Mychal Denzel Smith is a Knobler Fellow at The Nation Institute and is really, really, really, really, really, really sick of victim-blaming.

Quick hit: Roxane Gay on that advice column


*Trigger warning*

I’m not going to link to it here, because it was cynical, atrocious link bait, but if you want to go find the Slate advice column about how women can just magically stop rapists from raping by not getting drunk, you can go do that. But


*Trigger warning*

I’m not going to link to it here, because it was cynical, atrocious link bait, but if you want to go find the Slate advice column about how women can just magically stop rapists ...

“Dear Prudence” columnist publishes rape denialism manifesto advising women to “stop getting drunk”

Emily Yoffe aka Slate advice columnist “Prudence” is a rape denialist. We’ve known this for years because she repeatedly denies clear instances of rape in her advice column. But until she published this morning’s rape denialism manifesto on Slate, lamenting that a “misplaced fear of blaming the victim has made it somehow unacceptable” to warn women of the dangers of drinking, we didn’t know just how bad it actually was.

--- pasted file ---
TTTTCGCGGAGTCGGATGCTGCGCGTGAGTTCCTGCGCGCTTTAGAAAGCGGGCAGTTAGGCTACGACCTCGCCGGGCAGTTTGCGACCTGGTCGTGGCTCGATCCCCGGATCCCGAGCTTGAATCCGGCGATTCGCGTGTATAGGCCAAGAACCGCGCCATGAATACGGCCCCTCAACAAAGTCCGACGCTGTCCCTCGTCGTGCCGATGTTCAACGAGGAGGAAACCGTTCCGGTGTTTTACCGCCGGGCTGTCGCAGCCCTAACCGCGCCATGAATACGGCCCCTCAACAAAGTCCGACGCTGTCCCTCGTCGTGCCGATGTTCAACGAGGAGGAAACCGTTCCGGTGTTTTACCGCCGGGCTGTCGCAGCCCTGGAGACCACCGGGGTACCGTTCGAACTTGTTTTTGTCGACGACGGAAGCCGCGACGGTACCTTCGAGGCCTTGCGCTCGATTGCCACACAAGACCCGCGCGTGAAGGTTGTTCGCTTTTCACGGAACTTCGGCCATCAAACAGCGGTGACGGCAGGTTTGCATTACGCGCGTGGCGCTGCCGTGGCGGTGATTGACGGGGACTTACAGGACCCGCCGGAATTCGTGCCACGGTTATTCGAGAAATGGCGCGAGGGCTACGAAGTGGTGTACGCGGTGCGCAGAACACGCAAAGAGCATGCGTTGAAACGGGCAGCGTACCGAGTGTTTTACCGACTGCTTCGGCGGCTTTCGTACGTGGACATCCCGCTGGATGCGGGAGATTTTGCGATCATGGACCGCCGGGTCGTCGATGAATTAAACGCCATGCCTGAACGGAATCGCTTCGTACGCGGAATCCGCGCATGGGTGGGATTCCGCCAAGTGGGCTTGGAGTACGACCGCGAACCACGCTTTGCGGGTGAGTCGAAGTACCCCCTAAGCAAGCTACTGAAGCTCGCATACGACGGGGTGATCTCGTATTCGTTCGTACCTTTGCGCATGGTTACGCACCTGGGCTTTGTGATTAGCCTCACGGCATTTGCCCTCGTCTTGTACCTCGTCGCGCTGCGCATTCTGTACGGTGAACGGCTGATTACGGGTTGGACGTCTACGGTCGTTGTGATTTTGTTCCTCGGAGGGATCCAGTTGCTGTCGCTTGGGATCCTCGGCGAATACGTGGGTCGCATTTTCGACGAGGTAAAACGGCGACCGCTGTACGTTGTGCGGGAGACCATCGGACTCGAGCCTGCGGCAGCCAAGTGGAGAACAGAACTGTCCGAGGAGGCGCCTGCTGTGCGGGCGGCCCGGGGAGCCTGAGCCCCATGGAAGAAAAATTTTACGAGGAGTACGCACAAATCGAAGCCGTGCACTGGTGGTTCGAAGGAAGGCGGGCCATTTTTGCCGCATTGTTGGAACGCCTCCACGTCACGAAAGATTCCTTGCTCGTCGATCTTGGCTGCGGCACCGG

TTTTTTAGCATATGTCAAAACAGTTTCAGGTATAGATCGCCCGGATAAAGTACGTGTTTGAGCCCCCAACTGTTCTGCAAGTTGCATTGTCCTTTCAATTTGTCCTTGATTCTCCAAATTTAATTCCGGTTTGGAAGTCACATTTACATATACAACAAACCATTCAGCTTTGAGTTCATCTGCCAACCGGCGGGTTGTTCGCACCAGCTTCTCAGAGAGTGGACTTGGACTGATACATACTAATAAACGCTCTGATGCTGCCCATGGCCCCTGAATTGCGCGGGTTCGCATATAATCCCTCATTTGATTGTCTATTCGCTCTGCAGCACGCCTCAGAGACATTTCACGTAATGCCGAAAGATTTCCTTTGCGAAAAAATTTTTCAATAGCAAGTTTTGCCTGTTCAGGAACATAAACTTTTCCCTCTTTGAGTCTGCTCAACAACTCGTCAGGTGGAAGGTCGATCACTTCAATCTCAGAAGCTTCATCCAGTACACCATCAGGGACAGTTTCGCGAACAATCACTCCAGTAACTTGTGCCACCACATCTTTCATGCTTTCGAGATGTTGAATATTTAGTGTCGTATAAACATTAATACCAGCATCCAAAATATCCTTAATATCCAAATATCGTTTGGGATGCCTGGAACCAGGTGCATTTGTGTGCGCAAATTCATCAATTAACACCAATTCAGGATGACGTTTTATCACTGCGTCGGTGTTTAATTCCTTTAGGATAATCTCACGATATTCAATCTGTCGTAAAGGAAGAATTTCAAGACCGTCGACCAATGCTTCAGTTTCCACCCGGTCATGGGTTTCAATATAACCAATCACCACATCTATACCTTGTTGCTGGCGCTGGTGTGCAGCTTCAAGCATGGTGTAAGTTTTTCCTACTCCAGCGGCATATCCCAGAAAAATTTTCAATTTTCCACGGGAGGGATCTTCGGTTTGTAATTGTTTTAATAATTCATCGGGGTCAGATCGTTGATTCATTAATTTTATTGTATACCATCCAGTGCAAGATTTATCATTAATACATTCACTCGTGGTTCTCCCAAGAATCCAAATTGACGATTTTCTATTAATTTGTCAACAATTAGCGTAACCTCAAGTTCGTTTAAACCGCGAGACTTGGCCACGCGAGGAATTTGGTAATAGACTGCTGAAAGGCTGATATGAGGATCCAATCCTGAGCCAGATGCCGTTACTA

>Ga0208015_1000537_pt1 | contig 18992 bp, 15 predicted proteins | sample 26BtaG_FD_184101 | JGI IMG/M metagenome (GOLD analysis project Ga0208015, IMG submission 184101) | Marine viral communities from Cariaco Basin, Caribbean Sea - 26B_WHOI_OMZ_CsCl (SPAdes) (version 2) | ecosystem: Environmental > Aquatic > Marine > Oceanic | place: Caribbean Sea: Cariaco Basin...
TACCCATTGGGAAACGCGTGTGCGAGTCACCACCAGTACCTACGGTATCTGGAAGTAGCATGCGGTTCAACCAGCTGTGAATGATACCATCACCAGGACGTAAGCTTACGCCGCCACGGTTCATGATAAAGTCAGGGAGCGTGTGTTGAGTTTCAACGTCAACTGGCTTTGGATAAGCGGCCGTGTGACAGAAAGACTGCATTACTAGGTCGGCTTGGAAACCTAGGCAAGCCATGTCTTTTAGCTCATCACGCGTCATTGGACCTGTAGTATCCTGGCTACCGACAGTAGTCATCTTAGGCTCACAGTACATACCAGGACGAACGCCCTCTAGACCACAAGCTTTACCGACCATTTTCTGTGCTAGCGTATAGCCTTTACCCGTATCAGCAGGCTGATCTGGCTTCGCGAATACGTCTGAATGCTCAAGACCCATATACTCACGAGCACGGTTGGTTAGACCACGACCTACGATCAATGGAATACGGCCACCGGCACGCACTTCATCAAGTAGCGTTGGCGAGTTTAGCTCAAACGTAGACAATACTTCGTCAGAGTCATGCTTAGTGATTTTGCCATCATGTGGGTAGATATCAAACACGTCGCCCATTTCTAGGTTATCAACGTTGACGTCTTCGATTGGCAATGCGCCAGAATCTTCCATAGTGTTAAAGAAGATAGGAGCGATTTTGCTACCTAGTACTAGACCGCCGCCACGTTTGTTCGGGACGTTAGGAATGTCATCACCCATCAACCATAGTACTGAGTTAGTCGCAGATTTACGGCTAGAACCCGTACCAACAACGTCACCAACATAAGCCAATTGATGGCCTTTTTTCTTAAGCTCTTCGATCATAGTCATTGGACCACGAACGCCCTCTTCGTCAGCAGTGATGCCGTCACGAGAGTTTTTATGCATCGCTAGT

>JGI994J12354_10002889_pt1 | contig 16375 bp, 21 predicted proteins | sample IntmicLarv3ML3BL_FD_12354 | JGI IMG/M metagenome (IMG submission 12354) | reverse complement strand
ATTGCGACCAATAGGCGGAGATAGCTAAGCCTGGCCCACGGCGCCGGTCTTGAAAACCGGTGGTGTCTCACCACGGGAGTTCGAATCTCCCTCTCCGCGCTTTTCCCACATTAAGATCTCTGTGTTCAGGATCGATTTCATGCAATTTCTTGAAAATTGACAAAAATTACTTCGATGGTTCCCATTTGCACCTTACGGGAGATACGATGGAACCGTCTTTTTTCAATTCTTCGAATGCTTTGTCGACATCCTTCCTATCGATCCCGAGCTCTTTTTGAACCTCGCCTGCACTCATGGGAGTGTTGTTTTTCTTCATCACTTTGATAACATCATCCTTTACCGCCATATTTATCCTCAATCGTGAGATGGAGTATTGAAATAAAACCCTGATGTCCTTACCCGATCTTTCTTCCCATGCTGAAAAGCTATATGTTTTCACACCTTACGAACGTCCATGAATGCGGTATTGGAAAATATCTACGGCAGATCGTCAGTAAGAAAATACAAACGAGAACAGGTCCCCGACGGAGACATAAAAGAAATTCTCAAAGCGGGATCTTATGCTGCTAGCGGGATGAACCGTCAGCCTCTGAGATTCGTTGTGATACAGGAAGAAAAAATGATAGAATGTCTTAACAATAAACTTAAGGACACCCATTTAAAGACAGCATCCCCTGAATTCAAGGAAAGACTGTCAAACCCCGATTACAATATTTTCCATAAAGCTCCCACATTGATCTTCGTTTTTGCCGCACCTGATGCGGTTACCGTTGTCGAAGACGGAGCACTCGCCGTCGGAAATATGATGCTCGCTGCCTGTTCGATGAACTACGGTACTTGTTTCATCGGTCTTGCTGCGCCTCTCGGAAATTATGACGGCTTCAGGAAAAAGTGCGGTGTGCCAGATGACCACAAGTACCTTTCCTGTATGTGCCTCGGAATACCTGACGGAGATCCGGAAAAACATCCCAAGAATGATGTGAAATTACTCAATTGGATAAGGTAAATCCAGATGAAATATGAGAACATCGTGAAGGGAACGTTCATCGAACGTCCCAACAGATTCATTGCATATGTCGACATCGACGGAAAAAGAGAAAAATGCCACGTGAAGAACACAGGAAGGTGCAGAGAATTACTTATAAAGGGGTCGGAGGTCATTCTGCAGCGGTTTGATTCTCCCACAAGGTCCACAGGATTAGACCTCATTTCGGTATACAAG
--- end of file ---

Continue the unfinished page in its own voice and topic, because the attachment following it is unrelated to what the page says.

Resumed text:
Emily Yoffe aka Slate advice columnist “Prudence” is a rape denialist. We’ve known this for years because she repeatedly denies clear instances of rape in her advice column. But until she published this morning’s rape denialism ...

Women: stop getting yourselves sexually harassed!

When I saw the following headline, I thought I had accidentally stumbled onto The Onion website:

Formal complaints over sexism should be last resort for women:  The negative impact of formal reporting outweighs any benefits, writes a lawyer. Instead, define your boundaries early on.

But no, I was on The Guardian’s website, in a section called “Women in Leadership,” no less. Since Women in Leadership defines itself as  a “community” which “discuss[es] the lack of women at the top and what we can do to change this,” I was sure that the op-ed they posted on Tuesday wasn’t as sexist and ridiculous as it seemed. So, I read the whole thing, waiting for the moment when the author would ...

When I saw the following headline, I thought I had accidentally stumbled onto The Onion website:

Formal complaints over sexism should be last resort for women:  The negative impact of formal reporting outweighs any benefits, writes a ...